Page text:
Molecular understanding of whey protein-based matrices for the preservation of saccharomyces boulardii cells in spray dried microcapsules

Duong, T 2013, Molecular understanding of whey protein-based matrices for the preservation of saccharomyces boulardii cells in spray dried microcapsules, Doctor of Philosophy (PhD), Applied Sciences, RMIT University.

Document type: Thesis
Collection: Theses

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Title Molecular understanding of whey protein-based matrices for the preservation of saccharomyces boulardii cells in spray dried microcapsules
Author(s) Duong, T
Year 2013
Abstract Work in this PhD Thesis focused on molecular understanding of whey protein based matrices for the preservation of Saccharomyces boulardii cells in spray dried microcapsules. The yeast S. boulardii is considered to be a biotherapeutic agent as it renders protection against antibiotic-induced diarrhoea, ulcerative colitis, and Crohn’s disease. It is typically administered freeze-dried, i.e. in an unprotected state, in capsules, and there is little knowledge regarding its microencapsulation, as a means to improving survival and hence viability during gastrointestinal passage. To this end, fundamental understanding of the structural behaviour and molecular interactions of gelling biopolymers is required in order to develop a capsule for efficient preservation of the encapsulated microorganism.

Whey protein isolate is a readily available and inexpensive byproduct of the cheese manufacturing industry and it was used as the main polymeric ingredient for making capsules. Screening a broad range of protein concentrations and added calcium chloride (to induce network formation) provided the basic relationship between physicochemical behaviour of the coating material and high capsulant quality, as judged from scanning electron microscopy images. A relatively low regime of inlet temperatures on the spray dryer (70 to 90°C) was used to enhance probiotic survivability after it was confirmed that the moisture content of microcapsules was according to experience (4 to 5%, w/w). The additional purpose of using this temperature regime was to evaluate spray drying conditions in relation to the technofunctionality of whey protein that denatures in these thermal conditions, as judged from micro differential scanning calorimetry and Fourier transform infrared spectroscopy. Rapid crust formation in microcapsules, due to denaturation of whey protein with increasing temperature, leads to the highest percentage of active microorganisms following spray drying with the inlet temperature of 90°C.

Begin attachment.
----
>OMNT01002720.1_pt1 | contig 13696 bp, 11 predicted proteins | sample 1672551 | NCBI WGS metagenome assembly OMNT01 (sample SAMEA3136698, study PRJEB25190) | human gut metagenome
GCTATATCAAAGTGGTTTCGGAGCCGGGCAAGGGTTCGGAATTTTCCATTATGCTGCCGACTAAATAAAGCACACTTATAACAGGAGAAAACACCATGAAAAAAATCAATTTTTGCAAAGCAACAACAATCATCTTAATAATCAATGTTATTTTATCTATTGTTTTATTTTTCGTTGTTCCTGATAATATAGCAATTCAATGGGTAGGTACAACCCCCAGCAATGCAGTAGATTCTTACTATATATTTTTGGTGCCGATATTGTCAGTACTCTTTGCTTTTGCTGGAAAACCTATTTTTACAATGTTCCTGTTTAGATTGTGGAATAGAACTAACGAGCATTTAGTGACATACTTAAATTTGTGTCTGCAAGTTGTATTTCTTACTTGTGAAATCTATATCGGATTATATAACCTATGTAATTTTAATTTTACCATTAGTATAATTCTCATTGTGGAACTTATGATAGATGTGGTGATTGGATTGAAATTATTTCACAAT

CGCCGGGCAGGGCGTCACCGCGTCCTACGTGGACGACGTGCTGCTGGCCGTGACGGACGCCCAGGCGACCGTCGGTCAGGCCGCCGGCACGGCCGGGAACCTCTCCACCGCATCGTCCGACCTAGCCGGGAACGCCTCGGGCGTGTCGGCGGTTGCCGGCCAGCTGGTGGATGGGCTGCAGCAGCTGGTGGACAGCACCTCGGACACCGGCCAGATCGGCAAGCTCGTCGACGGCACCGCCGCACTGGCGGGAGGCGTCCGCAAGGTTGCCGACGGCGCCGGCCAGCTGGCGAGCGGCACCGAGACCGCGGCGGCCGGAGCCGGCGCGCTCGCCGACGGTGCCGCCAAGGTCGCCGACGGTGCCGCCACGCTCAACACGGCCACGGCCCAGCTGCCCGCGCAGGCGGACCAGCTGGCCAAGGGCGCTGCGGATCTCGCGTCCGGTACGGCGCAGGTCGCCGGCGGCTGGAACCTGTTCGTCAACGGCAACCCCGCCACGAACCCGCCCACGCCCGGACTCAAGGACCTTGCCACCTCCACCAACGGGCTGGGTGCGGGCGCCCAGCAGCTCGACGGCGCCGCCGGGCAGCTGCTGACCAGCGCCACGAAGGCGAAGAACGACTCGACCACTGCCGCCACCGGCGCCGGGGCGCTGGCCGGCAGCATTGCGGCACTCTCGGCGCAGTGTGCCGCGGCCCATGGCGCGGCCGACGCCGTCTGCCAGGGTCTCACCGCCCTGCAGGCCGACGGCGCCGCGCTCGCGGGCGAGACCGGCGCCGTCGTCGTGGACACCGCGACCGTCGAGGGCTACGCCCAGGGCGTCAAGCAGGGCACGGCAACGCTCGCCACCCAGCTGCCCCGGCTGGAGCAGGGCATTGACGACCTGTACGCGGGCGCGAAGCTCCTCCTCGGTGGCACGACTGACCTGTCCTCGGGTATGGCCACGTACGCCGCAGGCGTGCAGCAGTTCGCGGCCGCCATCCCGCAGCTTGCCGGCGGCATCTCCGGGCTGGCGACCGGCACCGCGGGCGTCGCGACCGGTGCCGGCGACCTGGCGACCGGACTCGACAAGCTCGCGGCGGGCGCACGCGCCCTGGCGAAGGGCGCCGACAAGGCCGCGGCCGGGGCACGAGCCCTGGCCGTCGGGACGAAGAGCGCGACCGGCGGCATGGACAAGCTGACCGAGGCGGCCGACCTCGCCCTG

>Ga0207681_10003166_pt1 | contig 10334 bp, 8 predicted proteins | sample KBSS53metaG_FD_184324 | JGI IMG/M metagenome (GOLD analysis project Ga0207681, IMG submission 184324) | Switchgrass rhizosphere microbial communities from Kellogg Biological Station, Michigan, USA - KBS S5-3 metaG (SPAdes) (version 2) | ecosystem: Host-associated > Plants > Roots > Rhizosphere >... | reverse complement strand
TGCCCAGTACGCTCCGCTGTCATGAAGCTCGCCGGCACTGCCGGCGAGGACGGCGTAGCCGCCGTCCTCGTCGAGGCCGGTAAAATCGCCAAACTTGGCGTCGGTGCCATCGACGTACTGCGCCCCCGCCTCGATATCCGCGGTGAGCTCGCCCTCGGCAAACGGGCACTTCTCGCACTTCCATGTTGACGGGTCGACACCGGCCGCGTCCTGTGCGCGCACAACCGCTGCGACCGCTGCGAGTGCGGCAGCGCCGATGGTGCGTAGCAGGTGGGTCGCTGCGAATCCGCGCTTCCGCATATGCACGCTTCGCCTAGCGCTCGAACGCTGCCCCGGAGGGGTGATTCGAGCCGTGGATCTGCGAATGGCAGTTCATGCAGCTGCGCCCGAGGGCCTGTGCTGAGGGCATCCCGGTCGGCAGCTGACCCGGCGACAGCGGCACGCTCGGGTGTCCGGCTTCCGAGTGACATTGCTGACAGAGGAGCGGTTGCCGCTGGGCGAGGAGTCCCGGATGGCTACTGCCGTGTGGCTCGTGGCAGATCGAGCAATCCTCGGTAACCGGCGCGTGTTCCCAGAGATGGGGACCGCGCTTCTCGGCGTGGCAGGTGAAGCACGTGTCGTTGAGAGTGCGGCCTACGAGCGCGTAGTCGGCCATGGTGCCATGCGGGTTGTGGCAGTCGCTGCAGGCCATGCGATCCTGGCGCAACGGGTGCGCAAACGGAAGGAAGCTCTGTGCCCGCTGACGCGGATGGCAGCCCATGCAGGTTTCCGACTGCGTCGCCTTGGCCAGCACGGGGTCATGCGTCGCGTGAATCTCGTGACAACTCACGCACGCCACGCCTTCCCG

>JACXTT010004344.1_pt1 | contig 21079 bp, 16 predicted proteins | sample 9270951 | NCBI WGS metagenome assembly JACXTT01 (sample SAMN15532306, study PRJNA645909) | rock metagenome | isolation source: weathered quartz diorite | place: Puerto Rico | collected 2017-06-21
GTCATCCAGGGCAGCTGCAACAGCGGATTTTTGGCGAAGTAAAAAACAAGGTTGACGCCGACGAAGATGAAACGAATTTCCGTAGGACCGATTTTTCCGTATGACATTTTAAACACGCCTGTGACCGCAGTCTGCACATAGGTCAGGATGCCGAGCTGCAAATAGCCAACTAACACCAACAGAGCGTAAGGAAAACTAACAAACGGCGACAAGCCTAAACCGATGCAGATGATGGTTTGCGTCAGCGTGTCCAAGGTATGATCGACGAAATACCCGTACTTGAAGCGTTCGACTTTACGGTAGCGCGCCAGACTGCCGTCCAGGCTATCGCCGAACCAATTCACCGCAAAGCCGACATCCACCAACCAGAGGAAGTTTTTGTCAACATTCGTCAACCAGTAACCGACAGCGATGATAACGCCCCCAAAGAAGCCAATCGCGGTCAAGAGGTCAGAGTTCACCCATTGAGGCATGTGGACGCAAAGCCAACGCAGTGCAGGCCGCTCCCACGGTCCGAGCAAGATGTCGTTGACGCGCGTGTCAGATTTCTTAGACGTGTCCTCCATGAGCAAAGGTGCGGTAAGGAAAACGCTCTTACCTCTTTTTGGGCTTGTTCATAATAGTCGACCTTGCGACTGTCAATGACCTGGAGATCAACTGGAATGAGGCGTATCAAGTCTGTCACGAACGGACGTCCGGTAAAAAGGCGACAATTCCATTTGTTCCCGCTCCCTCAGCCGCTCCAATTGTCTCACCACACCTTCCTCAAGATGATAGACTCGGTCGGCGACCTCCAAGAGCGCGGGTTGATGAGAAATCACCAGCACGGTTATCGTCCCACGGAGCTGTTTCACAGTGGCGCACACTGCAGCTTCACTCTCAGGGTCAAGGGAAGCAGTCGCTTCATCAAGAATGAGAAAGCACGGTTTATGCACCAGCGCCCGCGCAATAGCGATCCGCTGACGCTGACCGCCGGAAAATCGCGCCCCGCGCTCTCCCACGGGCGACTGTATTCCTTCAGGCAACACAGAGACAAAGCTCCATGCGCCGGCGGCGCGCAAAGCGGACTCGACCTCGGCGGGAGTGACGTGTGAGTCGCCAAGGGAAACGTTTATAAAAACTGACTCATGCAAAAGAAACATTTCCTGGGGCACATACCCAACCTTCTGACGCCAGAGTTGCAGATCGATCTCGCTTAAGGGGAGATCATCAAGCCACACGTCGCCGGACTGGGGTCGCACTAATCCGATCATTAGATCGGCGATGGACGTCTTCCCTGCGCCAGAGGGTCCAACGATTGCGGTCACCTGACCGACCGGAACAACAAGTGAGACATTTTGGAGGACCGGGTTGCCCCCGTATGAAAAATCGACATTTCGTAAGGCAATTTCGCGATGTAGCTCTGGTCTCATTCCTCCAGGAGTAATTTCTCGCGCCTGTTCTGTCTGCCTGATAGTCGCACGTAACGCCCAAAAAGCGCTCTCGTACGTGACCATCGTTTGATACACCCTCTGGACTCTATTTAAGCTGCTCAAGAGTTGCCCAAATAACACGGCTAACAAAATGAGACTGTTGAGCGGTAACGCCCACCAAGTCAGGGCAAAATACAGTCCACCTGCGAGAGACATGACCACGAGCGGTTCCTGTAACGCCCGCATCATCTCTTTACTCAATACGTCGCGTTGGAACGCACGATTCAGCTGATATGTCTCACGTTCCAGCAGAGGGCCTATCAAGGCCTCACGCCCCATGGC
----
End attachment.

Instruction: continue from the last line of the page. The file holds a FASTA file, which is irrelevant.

Further protection of the yeast was achieved by examining the integrity of the coating matrix in relation to pH of the feed solution. Whey protein at pH close to its isoelectric point exhibits early structure formation prior to extensive aggregation with increasing temperature, as judged from work on small deformation dynamic oscillation in shear. From a mechanistic perspective, it is the kinetics of incipient gelation that improves the survival and hence the viability of the yeast, as opposed to the final mechanical strength in a mature polymeric network. Rapid crust formation has the potential to shield early the core material and reduce the extent of thermal shock transmitting through the interior of the high-solid matrix. It creates an uneven surface on spray dried capsules characterised by indentations and microfractures, as indicated in microscopy images, allowing adequate vapour release that otherwise would have killed the yeast via pressure build-up. The last chapter of the Thesis introduces dietary fibre (sodium alginate and chitosan) in the whey protein matrix, and examines the effect of the composite gel on the viability of Saccharomyces boulardii cells for potential applications in spray dried food at near neutral pH.
Degree Doctor of Philosophy (PhD)
Institution RMIT University
School, Department or Centre Applied Sciences
Keyword(s) Whey protein
Saccharomyces boulardii
physicochemical behaviour
spray drying
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Created: Mon, 09 Dec 2013, 10:16:44 EST by Brett Fenton
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